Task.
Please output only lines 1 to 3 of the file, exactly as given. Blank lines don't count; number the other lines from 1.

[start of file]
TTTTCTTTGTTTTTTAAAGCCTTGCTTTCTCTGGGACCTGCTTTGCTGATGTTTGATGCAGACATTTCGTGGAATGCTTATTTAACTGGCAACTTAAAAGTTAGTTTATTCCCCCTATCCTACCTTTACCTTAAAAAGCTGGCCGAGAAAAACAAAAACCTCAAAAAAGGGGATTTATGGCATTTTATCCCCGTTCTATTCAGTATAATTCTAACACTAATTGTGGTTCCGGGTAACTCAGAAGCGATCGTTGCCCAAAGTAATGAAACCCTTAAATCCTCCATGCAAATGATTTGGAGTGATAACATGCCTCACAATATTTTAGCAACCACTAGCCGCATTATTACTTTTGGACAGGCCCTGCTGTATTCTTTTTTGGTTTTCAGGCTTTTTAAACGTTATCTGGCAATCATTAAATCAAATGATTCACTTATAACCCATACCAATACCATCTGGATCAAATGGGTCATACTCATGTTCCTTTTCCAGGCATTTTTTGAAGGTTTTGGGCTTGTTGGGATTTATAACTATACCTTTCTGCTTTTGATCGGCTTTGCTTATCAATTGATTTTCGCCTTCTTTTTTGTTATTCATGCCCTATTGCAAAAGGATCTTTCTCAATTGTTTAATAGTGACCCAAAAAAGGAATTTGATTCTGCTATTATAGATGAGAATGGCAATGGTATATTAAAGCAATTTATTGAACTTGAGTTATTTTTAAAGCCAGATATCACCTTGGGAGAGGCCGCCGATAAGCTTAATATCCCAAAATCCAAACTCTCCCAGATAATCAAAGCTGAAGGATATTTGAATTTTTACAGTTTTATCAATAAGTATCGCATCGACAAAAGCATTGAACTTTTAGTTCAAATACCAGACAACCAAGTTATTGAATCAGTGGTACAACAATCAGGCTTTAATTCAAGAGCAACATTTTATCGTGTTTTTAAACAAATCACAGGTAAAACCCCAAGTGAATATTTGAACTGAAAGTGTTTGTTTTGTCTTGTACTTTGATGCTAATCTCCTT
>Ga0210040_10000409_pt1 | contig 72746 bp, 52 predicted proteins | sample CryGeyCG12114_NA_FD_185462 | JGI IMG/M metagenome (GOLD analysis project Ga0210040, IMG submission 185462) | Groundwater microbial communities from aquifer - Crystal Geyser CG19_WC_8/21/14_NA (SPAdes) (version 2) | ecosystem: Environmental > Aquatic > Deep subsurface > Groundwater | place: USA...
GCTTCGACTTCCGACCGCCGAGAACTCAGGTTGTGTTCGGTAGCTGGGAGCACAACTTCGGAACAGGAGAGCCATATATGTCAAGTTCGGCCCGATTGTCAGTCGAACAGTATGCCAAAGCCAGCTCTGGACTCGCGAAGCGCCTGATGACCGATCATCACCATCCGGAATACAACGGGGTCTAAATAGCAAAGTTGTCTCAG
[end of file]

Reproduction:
TTTTCTTTGTTTTTTAAAGCCTTGCTTTCTCTGGGACCTGCTTTGCTGATGTTTGATGCAGACATTTCGTGGAATGCTTATTTAACTGGCAACTTAAAAGTTAGTTTATTCCCCCTATCCTACCTTTACCTTAAAAAGCTGGCCGAGAAAAACAAAAACCTCAAAAAAGGGGATTTATGGCATTTTATCCCCGTTCTATTCAGTATAATTCTAACACTAATTGTGGTTCCGGGTAACTCAGAAGCGATCGTTGCCCAAAGTAATGAAACCCTTAAATCCTCCATGCAAATGATTTGGAGTGATAACATGCCTCACAATATTTTAGCAACCACTAGCCGCATTATTACTTTTGGACAGGCCCTGCTGTATTCTTTTTTGGTTTTCAGGCTTTTTAAACGTTATCTGGCAATCATTAAATCAAATGATTCACTTATAACCCATACCAATACCATCTGGATCAAATGGGTCATACTCATGTTCCTTTTCCAGGCATTTTTTGAAGGTTTTGGGCTTGTTGGGATTTATAACTATACCTTTCTGCTTTTGATCGGCTTTGCTTATCAATTGATTTTCGCCTTCTTTTTTGTTATTCATGCCCTATTGCAAAAGGATCTTTCTCAATTGTTTAATAGTGACCCAAAAAAGGAATTTGATTCTGCTATTATAGATGAGAATGGCAATGGTATATTAAAGCAATTTATTGAACTTGAGTTATTTTTAAAGCCAGATATCACCTTGGGAGAGGCCGCCGATAAGCTTAATATCCCAAAATCCAAACTCTCCCAGATAATCAAAGCTGAAGGATATTTGAATTTTTACAGTTTTATCAATAAGTATCGCATCGACAAAAGCATTGAACTTTTAGTTCAAATACCAGACAACCAAGTTATTGAATCAGTGGTACAACAATCAGGCTTTAATTCAAGAGCAACATTTTATCGTGTTTTTAAACAAATCACAGGTAAAACCCCAAGTGAATATTTGAACTGAAAGTGTTTGTTTTGTCTTGTACTTTGATGCTAATCTCCTT
>Ga0210040_10000409_pt1 | contig 72746 bp, 52 predicted proteins | sample CryGeyCG12114_NA_FD_185462 | JGI IMG/M metagenome (GOLD analysis project Ga0210040, IMG submission 185462) | Groundwater microbial communities from aquifer - Crystal Geyser CG19_WC_8/21/14_NA (SPAdes) (version 2) | ecosystem: Environmental > Aquatic > Deep subsurface > Groundwater | place: USA...
GCTTCGACTTCCGACCGCCGAGAACTCAGGTTGTGTTCGGTAGCTGGGAGCACAACTTCGGAACAGGAGAGCCATATATGTCAAGTTCGGCCCGATTGTCAGTCGAACAGTATGCCAAAGCCAGCTCTGGACTCGCGAAGCGCCTGATGACCGATCATCACCATCCGGAATACAACGGGGTCTAAATAGCAAAGTTGTCTCAG